Byline: Sharon Edelson

NEW YORK — Being hailed for quality leather goods and classic ready-to-wear isn’t enough for some Italian firms. It seems that everyone wants to duplicate the success of Prada and Gucci.
These days, Ferragamo finds itself lusting after the glory of full-blown runway shows and the full court press attention that can propel a respected brand to frenzied cult status.
And for the first time in its history, Ferragamo, an insular family-owned business, has turned to an outsider, Nicole Fischelis, to help engineer its re-creation as a bona fide fashion house.
Fischelis, the former fashion director of Saks Fifth Avenue, says her goal is to infuse Ferragamo with “attitude,” a code for edgy, youthful designs that take up where Ferragamo’s traditionally tasteful styles — which seemed tailor-made for fashion icons such as Faye Dunaway and Anjelica Huston — left off.
“We have never hired an outsider in Nicole’s capacity, where she oversees the whole design team and design direction,” says Massimo Ferragamo, president and vice chairman of Ferragamo USA. “What we can build is really unlimited. Hopefully, there will be things that people will say are right for Ferragamo, not things that look like something another company would have done.”
Ferragamo dismisses the idea of Prada- or Gucci-envy. “We only want to be Ferragamo, and it will be up to the customer to decide what that means,” he says. “It’s rare that you hire new people and remain static. Obviously, there is a continued search to constantly upgrade what we think is right for Ferragamo. That is an ongoing process, and there is a way of achieving that without alienating old customers.”
But change is definitely evident at the Florence-based company. In February, Ferragamo dumped its typical low-key show at the last moment and switched to a new, high-profile venue at the Triennale Gallery, where the fall-winter 2000 collection of slim, elongated silhouettes and trapeze shapes was paraded down the runway to the strains of arty 18th-century Indian music from the film “Le Salon de Musique.”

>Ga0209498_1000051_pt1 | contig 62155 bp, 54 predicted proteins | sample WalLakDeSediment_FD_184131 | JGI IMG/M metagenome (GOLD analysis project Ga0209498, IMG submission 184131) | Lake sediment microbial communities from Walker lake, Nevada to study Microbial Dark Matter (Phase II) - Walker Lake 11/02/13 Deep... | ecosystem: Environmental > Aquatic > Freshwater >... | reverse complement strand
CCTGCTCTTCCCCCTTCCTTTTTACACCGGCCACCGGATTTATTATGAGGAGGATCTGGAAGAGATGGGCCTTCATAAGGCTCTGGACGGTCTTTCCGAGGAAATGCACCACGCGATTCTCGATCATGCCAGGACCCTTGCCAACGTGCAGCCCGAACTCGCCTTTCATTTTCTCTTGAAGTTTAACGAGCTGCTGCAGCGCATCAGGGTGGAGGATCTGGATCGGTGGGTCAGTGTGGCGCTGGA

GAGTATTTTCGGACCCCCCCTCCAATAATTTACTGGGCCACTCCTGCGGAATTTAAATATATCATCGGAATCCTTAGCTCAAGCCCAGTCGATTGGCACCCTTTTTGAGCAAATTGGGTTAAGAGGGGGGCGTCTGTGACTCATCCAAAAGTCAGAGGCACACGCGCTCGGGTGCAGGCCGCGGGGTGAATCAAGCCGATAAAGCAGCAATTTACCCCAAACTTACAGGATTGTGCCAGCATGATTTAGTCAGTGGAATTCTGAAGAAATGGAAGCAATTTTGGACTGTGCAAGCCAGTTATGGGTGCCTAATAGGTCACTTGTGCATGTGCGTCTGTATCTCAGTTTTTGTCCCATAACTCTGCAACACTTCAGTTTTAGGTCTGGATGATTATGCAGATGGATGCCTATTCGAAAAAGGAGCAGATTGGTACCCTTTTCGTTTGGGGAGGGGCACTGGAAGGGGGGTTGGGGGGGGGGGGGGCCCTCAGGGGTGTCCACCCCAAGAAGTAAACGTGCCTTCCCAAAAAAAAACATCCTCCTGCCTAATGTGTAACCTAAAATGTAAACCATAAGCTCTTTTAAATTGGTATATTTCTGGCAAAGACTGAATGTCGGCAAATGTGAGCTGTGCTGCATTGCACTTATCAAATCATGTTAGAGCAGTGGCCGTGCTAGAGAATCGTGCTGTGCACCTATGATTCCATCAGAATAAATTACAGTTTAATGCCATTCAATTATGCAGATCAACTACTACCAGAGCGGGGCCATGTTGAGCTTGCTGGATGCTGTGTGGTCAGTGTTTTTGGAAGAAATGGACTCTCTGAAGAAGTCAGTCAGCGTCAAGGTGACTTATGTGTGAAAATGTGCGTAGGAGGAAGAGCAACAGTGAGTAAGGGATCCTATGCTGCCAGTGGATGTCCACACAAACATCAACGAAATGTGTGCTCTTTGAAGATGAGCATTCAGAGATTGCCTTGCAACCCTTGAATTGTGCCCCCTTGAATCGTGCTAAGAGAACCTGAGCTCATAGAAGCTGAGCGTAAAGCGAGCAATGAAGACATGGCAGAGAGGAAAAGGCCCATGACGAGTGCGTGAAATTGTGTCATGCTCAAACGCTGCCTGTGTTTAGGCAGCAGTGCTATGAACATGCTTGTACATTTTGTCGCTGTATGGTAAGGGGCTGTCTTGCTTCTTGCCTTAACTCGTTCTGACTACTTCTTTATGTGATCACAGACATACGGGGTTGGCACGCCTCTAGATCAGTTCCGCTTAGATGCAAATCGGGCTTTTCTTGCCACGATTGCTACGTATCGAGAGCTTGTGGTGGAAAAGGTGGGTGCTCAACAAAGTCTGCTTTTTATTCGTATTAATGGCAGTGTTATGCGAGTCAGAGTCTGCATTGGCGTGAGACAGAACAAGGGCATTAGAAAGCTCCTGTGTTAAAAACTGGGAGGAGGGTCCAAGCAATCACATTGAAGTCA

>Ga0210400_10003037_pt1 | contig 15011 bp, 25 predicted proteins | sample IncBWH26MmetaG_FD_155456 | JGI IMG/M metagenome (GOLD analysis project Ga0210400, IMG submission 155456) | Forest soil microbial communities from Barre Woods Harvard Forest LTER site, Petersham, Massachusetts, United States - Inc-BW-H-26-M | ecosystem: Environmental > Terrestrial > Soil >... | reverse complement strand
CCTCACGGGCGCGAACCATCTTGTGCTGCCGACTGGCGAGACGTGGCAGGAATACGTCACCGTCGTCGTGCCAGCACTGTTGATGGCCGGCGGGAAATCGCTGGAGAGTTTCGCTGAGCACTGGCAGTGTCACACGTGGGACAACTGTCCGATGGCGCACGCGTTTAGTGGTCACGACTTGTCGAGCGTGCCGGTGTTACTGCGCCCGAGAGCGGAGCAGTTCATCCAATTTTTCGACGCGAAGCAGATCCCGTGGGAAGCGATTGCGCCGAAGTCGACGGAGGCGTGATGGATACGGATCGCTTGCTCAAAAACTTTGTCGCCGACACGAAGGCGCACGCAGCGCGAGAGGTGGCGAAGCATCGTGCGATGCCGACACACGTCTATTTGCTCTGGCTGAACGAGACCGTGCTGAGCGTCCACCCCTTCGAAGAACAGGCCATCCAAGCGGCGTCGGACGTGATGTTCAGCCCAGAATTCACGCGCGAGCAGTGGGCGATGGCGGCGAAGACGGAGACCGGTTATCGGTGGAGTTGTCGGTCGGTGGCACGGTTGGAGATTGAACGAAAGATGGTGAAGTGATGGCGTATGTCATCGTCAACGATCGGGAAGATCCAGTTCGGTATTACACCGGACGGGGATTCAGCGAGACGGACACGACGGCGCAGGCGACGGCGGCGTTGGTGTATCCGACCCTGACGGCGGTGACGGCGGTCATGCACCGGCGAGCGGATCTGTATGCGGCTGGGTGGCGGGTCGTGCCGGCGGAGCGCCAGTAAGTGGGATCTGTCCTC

“There were 47 pieces,” says Fischelis, who has a strong interest in art and is quick to identify connections — often whimsical — between fashion and culture. “The collection had a reason for being and a point of view.
“When I took over the rtw project, we had a lot of reflection with the family of where we were and what the competition was doing,” says Fischelis, whose title is senior vice president of fashion worldwide. “I don’t think the rtw product should be about trends, but rather about style.”
A key decision was hiring Marc Audibet, a French designer who started his career at Cerruti, spent six years at Prada and was recently a consultant to Trussardi. Audibet works with Fischelis and Giovanna Gentile Ferragamo, who oversees rtw.
For Fischelis, the fall collection was about much more than revamped classics such as the perfect trenchcoat. “There was a statement about the return of the suit, the return of the dress and blouses,” she says. “It’s not about sportswear, although there is great sportswear in the collection, great knitwear and lots of separates. The presentation was much more chic, with great new silhouettes, lots of trapeze dresses and the play on volume and mixing of proportions.”
The collection, which received generally favorable reviews, is expanding its distribution in the U.S. with accounts such as Janet Brown, Linda Dresner, Ultimo and about 10 other small specialty stores.
“Rtw is a steady business, but will now have a growing potential,” Fischelis says.